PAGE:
Now you will have a single binary file with all your images (a lot less work tracking in the FAT for one file than many). Now your one file is a kind of disk based memory buffer where you can load blocks of images quickly into a DIBsection for display.
                              Sounds like a SQLite file full of BMP BLOBs may be a solution.

                              Comment


                              • #16
                                Hi Chris!

                                I want to display up to 50 images at a time, resized to fit all images on the containing dialog. I place all displayed images on a common Graphic control, blt'd to the appropriate locations and size. I wanted the rest of the images in memory to avoid the many seconds delay in reading the images directly from the hard drive.

                                But as folks have pointed out the memory need for 500 images is more than a system can handle.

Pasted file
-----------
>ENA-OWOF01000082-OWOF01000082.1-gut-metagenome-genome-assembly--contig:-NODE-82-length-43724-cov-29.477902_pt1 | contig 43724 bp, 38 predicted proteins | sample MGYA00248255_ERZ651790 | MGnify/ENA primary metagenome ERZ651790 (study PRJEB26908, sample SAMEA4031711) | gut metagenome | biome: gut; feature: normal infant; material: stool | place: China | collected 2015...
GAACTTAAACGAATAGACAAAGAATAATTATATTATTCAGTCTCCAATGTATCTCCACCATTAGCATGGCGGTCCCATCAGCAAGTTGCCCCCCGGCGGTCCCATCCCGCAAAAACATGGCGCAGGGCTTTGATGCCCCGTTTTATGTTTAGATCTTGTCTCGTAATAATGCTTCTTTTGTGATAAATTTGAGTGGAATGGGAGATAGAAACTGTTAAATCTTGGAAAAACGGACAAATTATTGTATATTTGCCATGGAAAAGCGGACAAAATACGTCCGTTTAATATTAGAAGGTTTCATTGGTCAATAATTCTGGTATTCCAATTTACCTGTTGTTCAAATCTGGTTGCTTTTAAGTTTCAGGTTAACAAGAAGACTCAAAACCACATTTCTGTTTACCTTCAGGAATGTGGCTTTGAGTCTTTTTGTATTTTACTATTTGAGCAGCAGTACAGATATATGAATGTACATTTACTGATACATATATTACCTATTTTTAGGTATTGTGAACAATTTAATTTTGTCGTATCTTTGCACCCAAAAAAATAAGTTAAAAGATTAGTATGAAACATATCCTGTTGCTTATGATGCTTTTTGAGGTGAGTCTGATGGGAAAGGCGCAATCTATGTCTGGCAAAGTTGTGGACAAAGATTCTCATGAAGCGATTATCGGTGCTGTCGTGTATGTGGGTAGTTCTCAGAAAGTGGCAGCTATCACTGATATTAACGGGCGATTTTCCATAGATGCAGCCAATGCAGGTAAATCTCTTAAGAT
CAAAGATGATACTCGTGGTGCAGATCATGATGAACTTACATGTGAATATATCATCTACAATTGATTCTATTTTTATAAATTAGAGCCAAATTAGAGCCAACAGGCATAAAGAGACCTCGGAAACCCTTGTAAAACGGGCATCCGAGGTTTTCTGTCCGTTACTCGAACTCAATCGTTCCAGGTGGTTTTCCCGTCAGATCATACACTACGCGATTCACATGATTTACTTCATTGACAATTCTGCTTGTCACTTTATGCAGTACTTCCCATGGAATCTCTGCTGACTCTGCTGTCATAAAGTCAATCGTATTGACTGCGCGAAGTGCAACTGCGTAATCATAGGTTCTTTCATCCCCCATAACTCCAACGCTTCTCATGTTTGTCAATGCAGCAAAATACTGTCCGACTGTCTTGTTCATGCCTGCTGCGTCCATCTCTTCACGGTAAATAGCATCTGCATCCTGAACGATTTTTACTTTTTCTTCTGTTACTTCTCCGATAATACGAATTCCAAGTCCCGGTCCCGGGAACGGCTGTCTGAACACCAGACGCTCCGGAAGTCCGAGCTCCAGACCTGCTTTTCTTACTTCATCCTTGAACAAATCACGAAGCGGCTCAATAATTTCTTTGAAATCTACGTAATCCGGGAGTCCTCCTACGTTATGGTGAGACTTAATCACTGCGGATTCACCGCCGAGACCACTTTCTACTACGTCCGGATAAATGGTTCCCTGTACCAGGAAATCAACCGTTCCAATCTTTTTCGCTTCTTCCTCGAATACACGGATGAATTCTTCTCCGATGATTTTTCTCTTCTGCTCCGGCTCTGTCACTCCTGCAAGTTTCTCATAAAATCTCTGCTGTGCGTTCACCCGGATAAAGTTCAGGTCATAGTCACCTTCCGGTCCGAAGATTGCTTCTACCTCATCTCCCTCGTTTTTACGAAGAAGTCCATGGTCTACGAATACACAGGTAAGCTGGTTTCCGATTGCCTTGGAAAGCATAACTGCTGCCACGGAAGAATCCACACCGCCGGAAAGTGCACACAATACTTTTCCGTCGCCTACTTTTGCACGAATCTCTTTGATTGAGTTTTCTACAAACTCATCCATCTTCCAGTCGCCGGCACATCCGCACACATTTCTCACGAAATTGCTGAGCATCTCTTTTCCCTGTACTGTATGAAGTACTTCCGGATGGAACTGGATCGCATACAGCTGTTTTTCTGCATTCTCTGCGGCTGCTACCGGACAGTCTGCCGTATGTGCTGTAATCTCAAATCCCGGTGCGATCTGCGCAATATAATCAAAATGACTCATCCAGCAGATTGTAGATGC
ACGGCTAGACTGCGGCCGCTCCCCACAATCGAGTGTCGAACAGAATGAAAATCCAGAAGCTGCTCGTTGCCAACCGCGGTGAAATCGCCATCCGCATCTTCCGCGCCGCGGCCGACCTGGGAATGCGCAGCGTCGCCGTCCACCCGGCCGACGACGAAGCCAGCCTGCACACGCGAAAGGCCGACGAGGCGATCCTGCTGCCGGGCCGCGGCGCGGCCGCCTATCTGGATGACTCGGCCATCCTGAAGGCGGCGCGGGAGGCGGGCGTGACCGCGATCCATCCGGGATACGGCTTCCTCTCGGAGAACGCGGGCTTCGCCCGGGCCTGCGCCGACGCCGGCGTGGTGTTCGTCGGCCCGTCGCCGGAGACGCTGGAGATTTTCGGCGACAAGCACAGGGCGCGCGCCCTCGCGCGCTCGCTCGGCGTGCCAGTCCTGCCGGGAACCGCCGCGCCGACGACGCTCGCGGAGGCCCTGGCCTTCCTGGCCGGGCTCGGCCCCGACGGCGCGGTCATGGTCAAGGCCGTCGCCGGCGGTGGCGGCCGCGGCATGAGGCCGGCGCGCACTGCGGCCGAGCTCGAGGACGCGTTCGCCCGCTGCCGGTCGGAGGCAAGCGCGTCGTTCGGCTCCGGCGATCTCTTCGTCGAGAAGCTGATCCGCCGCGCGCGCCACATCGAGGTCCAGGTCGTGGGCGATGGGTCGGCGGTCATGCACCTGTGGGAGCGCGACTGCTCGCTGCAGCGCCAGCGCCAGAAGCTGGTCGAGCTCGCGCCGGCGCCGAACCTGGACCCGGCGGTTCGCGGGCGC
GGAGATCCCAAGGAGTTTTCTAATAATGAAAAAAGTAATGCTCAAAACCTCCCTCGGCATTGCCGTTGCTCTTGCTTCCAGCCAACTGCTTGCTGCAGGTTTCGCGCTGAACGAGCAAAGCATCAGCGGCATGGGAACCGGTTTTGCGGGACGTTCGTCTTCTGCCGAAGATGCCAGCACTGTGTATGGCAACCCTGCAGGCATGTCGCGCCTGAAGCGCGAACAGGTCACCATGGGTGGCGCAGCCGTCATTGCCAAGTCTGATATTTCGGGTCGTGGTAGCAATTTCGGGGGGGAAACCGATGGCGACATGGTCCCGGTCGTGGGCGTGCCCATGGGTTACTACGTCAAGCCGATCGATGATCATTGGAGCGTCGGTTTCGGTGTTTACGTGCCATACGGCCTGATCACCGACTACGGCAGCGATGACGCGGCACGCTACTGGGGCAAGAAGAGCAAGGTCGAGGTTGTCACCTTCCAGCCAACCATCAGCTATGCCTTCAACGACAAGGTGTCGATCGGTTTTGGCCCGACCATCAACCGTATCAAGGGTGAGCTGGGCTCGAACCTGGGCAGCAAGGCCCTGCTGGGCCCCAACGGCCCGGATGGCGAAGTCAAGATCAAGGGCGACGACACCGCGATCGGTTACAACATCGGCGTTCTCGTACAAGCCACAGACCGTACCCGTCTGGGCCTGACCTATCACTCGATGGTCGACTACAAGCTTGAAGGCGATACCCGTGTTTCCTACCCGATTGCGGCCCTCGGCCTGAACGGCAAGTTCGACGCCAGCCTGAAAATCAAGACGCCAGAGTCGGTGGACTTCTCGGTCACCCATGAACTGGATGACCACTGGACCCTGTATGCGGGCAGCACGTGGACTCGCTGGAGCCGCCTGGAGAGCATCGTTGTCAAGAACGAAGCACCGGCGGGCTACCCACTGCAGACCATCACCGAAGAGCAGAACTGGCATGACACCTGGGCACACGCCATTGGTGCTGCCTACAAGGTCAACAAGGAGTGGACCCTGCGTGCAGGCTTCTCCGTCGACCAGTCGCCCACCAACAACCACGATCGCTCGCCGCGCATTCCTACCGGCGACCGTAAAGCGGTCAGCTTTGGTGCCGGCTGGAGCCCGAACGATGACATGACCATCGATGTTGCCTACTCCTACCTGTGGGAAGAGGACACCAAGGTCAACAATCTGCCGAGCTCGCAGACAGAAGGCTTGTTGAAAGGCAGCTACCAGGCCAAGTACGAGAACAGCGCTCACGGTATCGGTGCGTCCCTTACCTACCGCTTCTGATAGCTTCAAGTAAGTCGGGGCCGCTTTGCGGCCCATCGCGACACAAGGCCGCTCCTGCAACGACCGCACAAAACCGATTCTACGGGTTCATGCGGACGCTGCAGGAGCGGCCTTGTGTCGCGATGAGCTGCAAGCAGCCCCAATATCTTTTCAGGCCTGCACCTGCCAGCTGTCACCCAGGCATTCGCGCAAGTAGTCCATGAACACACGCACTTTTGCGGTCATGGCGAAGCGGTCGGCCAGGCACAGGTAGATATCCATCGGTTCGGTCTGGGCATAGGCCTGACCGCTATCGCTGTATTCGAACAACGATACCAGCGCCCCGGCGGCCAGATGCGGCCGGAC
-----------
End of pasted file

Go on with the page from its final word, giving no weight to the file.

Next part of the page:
I'm not sure I understand your suggested sequence.

                                1. Put all 500 images into one large file on the hard drive (have to do at run time because users can change the images)
                                2. In parallel with creating the large file, on startup load each of the immediately needed 50 images into their own DIBSections for resizing/display on the dialog
                                3. Subsequently, during run time implement image changes by reading images from the large memory file

                                If I have garbled what you said, please let me know.

                                I'm not clear on how the large file gives me a faster read time for the 50 images, at startup or any other time as compared to loading the 50 images from their respective files.

                                And, are you also saying that loading an image file into a DIBSection is faster than loading the image file into a Graphic Memory Bitmap?

                                Can you explain your suggestion a bit more? I know from past posts that you're a big promoter of DIBSections so if you've seen speed boosts over memory bitmaps, I'm interested in understanding how that is achieved.